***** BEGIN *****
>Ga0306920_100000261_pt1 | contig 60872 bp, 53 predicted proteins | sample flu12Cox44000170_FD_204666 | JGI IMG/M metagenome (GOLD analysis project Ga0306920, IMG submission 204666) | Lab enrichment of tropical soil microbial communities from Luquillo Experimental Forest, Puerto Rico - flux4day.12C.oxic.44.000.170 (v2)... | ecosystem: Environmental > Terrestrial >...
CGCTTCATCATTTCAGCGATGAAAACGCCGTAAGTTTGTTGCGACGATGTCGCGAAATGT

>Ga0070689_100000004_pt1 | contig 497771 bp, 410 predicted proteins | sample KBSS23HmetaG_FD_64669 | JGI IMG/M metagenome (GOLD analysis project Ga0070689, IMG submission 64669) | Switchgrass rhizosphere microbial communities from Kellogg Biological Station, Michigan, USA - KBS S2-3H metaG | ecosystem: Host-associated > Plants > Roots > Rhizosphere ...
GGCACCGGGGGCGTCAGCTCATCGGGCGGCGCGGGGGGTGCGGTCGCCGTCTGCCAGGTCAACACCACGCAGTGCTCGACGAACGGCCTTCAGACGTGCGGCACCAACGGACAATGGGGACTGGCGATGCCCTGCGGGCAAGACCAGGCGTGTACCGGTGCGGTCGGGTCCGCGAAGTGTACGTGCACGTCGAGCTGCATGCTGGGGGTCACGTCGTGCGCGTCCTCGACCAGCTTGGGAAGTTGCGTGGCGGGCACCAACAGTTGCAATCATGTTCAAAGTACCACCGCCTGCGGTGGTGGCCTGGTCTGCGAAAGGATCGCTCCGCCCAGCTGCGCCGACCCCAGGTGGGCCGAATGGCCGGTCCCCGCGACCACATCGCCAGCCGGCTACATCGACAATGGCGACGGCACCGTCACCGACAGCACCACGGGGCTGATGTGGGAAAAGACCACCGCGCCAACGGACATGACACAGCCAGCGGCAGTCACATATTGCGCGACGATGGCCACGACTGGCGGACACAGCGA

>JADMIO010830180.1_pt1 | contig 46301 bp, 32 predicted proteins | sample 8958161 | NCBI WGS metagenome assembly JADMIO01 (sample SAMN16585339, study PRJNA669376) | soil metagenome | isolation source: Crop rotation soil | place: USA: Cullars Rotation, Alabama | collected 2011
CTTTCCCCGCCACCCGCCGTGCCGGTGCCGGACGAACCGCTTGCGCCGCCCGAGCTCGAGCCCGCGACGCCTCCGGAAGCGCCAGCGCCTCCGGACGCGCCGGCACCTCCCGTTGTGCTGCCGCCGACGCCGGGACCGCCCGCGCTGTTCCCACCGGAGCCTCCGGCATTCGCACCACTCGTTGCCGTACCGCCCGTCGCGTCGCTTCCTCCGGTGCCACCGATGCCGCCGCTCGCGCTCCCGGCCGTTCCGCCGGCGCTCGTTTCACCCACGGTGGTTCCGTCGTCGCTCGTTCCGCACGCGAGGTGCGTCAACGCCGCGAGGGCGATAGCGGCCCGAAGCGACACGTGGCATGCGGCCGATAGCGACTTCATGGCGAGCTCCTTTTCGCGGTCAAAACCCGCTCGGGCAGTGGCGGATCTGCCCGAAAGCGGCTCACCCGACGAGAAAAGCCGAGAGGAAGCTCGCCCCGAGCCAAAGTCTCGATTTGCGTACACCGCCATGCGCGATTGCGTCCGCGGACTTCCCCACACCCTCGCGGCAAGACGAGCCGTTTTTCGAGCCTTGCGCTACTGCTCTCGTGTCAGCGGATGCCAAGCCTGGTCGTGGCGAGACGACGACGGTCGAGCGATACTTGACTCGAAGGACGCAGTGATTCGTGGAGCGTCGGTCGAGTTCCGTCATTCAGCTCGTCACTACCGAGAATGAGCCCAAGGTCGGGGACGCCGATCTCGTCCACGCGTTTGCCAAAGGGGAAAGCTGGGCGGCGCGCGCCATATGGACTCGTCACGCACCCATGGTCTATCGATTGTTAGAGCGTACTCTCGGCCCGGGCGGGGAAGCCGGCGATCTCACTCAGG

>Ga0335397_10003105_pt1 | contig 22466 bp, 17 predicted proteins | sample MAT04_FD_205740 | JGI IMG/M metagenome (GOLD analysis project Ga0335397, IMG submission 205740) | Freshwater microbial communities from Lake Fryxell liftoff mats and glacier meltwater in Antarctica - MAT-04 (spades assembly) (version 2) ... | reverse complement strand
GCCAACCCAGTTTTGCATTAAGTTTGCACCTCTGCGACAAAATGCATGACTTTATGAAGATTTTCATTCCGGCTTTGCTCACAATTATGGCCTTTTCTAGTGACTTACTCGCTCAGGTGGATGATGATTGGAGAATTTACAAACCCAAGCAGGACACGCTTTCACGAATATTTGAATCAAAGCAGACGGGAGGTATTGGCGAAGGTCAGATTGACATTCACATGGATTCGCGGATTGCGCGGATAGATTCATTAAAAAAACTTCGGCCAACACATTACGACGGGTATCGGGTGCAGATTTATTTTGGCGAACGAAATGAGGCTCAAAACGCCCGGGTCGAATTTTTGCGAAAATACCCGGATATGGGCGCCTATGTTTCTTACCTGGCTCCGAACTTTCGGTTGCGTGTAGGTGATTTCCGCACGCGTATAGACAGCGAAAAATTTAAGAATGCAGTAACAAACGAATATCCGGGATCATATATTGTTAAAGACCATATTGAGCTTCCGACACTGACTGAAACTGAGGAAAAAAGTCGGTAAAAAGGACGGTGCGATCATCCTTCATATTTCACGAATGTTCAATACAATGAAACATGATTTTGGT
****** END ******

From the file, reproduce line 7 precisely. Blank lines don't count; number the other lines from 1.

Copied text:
>Ga0335397_10003105_pt1 | contig 22466 bp, 17 predicted proteins | sample MAT04_FD_205740 | JGI IMG/M metagenome (GOLD analysis project Ga0335397, IMG submission 205740) | Freshwater microbial communities from Lake Fryxell liftoff mats and glacier meltwater in Antarctica - MAT-04 (spades assembly) (version 2) ... | reverse complement strand